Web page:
Arbitrariness felt as negative fate reaches its climax on Judgment Day--the late-night ransacking of the church and, later that day, the death of Martin. Not only are the church's sacred furnishings and architectural decorations smashed, torn, or defaced, but also the costumes and props for the pageant. Shortly before the vandalism, however, it seemed the building had taken on a new spirit, one suggesting the bright other world of human longing that Clare in particular both rejects and cannot forget, her sense of what ought to be. The church seemed to have gained stature, no longer dominated by its shoddy surroundings. Temporarily floodlit in advance of the pageant, the church "was suspended golden in the night, a faery creation not of stone but the very stuff of dreams, detached from time and place, fabulous" (184). The children recognize this first, a fleeting evocation of innocence and possibility about to be subverted by a grownup world that contains mindless destruction. Clare sees a building "bathed in fiery light, lacking only a Blakean God to point an awful finger at them all." (12)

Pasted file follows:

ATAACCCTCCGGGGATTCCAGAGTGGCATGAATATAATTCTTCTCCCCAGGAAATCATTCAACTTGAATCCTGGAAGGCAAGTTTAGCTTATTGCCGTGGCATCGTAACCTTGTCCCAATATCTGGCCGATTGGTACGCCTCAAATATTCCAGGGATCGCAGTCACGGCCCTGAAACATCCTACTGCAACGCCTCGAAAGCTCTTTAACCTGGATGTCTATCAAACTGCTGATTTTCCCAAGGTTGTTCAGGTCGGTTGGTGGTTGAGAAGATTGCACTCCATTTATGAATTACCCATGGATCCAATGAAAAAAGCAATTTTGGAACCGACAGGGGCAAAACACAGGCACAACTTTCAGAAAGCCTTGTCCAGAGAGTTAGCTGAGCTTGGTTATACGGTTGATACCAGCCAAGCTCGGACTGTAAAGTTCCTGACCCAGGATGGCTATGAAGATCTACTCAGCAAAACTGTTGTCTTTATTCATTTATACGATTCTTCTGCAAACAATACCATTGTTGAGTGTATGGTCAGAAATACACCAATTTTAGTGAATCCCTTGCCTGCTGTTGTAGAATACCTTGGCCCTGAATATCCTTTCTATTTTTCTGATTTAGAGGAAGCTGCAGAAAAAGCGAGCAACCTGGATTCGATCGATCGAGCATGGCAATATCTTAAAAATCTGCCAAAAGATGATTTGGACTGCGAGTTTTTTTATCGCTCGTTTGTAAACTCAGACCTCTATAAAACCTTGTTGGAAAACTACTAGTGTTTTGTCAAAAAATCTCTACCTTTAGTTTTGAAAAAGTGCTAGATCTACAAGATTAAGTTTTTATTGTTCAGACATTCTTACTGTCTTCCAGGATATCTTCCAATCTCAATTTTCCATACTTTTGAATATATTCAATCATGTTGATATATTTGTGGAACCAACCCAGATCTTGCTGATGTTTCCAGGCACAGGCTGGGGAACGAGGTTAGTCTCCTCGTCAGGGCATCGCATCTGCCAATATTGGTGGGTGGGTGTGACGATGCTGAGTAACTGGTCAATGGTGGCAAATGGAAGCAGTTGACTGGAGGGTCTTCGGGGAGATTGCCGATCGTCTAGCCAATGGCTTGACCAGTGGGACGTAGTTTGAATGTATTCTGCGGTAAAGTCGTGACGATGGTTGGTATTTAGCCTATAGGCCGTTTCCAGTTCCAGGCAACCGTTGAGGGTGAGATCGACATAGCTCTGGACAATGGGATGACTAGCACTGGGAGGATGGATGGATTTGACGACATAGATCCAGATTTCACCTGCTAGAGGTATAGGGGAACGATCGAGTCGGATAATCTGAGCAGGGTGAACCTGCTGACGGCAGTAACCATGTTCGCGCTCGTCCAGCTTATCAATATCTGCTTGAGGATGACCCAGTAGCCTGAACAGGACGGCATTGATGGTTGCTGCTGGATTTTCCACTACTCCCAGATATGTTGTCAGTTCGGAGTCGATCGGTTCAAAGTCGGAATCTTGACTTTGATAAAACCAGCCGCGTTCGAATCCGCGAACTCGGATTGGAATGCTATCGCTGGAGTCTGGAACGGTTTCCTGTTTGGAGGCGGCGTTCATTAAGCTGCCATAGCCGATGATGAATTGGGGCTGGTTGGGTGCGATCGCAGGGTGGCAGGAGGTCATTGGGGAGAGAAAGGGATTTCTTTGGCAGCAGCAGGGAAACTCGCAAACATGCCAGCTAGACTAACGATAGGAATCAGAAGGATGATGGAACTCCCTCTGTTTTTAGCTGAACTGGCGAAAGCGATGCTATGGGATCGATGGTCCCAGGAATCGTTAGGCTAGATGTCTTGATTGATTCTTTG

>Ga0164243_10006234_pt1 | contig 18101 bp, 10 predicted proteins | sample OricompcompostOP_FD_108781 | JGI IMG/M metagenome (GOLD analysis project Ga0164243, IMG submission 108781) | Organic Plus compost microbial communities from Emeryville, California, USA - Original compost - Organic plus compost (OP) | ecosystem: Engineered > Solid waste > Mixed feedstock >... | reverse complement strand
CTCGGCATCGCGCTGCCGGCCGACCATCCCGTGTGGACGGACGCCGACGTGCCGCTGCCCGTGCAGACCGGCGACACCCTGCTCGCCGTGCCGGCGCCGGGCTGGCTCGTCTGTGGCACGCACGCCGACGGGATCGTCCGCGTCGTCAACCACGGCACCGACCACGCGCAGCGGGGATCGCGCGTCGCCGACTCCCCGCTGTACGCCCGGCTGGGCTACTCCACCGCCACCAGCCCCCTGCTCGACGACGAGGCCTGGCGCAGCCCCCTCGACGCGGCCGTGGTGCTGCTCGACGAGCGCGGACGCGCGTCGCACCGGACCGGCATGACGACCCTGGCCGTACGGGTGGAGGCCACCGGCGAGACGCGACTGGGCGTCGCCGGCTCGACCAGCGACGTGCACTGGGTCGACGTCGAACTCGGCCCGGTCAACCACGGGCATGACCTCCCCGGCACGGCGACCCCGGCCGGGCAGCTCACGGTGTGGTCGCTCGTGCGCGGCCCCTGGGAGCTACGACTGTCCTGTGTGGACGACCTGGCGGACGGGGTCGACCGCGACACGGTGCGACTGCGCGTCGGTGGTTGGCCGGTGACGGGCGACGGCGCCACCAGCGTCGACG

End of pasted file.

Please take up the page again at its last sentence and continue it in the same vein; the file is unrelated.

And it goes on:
The destruction of the church interior, foreshadowed in various ways including its fourteenth-century vandalizing, is presented as an expression of fate but also as an act of randomness along the lines of natural disaster. It is much the same with Martin's death--though here human agency is stressed more--a consequence of decisions made and not made but with choice once again entangled with randomness. Lively carefully deploys decisions and contingencies leading to his death. The chief element is Martin's new bicycle, which Clare's son, cataloging its wonderful features, pronounces "the most fantastic bike" (161)--something like the transfigured church. (13) Initially the bicycle seems good as an expression of an absent father's care for his son, and Martin's sharing it with Clare's son and daughter also seems positive by tying the once lonely boy more closely to Clare's children. They take turns riding round and round the village green, itself gesturing to a more innocent time. But the gift apparently only comes to Martin as guilty recompense for his father's not fulfilling his promise to take Martin to the air show or more generally for abandoning his family. The gift occurs because Martin's father had happened to meet someone he prefers to his wife. George's housekeeper, Mrs. Tanner, also plays a major role. George abhors her but, being as he is, apparently never considers firing her. Had he done so, or if the bicycle had not been given, things would have been different. On the day following the church attack Mrs. Tanner leaves the parsonage and crosses the street--her leaving at that moment influenced by interactions with George resulting from the vandalism--causing a truck to pause for her and an impatient motorcyclist behind it to swerve around the truck and hit Martin on his bike. These factors are minute in comparison to the incalculable choices and random events that conspire, with many entangled lines of cause and effect, to bring about this or any event in human affairs; however, the novel effectively intimates this complexity through its selection of variables. These are not free from determinism, as is indicated by the bike's color, which is red like the devils in the Doom and the squadron of fighter planes--part of the red line of threat and unpredictable destruction threaded through the novel and its enactments of indeterminacy and unpredictability.